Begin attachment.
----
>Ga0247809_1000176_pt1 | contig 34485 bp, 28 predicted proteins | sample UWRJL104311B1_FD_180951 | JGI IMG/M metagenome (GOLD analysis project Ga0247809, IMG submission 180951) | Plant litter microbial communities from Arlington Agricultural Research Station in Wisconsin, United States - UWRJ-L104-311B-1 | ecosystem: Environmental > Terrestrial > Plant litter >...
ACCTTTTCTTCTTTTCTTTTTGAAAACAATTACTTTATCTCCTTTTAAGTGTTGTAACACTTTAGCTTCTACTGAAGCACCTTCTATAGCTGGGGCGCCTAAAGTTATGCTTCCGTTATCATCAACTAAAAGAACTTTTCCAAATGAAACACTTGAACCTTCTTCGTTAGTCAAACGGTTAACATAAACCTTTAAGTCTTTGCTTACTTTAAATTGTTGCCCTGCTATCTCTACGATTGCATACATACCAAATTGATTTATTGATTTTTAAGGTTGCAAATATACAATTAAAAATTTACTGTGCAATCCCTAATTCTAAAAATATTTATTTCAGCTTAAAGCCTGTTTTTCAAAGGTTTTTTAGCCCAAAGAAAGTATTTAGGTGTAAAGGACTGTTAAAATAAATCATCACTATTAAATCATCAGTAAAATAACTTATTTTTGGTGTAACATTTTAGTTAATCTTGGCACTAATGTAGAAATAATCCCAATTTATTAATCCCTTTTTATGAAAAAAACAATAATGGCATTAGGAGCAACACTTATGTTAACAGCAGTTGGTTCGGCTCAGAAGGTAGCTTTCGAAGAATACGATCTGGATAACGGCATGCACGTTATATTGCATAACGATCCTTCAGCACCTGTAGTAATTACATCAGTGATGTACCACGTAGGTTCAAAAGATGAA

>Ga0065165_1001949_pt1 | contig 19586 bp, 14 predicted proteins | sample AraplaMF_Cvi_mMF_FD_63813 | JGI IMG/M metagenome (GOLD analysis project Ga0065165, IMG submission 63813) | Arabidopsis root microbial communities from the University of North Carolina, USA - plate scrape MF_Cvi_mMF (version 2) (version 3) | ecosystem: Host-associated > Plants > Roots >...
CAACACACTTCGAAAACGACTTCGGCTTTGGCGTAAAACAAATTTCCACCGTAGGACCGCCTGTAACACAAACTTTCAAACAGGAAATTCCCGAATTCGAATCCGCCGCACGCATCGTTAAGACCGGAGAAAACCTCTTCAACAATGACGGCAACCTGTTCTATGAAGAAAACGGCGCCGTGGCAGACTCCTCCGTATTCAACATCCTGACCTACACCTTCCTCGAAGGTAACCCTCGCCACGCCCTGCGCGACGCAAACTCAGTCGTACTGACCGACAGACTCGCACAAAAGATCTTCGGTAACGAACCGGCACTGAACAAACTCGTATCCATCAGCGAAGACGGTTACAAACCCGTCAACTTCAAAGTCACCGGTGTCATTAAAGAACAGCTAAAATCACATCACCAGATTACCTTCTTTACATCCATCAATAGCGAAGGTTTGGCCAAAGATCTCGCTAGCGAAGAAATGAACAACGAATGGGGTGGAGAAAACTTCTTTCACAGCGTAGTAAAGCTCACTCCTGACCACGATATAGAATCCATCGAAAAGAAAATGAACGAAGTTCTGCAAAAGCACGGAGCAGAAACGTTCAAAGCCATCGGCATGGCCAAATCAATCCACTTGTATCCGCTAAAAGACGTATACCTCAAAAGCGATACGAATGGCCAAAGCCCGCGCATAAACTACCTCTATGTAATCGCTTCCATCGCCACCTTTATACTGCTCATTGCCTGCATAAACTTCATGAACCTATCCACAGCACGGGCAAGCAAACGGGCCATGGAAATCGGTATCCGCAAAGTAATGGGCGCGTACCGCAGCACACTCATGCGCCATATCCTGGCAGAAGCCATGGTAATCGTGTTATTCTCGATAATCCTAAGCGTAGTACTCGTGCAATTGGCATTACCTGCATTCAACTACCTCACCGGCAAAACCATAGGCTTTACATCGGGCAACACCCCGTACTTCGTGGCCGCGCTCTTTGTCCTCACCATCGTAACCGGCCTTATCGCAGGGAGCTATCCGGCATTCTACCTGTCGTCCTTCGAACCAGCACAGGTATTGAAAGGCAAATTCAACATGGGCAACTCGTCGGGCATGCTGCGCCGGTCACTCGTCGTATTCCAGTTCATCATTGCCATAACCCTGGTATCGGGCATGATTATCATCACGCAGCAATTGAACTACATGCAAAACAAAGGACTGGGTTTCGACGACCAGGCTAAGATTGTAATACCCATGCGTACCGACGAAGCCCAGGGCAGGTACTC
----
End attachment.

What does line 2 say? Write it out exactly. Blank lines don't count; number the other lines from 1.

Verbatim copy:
ACCTTTTCTTCTTTTCTTTTTGAAAACAATTACTTTATCTCCTTTTAAGTGTTGTAACACTTTAGCTTCTACTGAAGCACCTTCTATAGCTGGGGCGCCTAAAGTTATGCTTCCGTTATCATCAACTAAAAGAACTTTTCCAAATGAAACACTTGAACCTTCTTCGTTAGTCAAACGGTTAACATAAACCTTTAAGTCTTTGCTTACTTTAAATTGTTGCCCTGCTATCTCTACGATTGCATACATACCAAATTGATTTATTGATTTTTAAGGTTGCAAATATACAATTAAAAATTTACTGTGCAATCCCTAATTCTAAAAATATTTATTTCAGCTTAAAGCCTGTTTTTCAAAGGTTTTTTAGCCCAAAGAAAGTATTTAGGTGTAAAGGACTGTTAAAATAAATCATCACTATTAAATCATCAGTAAAATAACTTATTTTTGGTGTAACATTTTAGTTAATCTTGGCACTAATGTAGAAATAATCCCAATTTATTAATCCCTTTTTATGAAAAAAACAATAATGGCATTAGGAGCAACACTTATGTTAACAGCAGTTGGTTCGGCTCAGAAGGTAGCTTTCGAAGAATACGATCTGGATAACGGCATGCACGTTATATTGCATAACGATCCTTCAGCACCTGTAGTAATTACATCAGTGATGTACCACGTAGGTTCAAAAGATGAA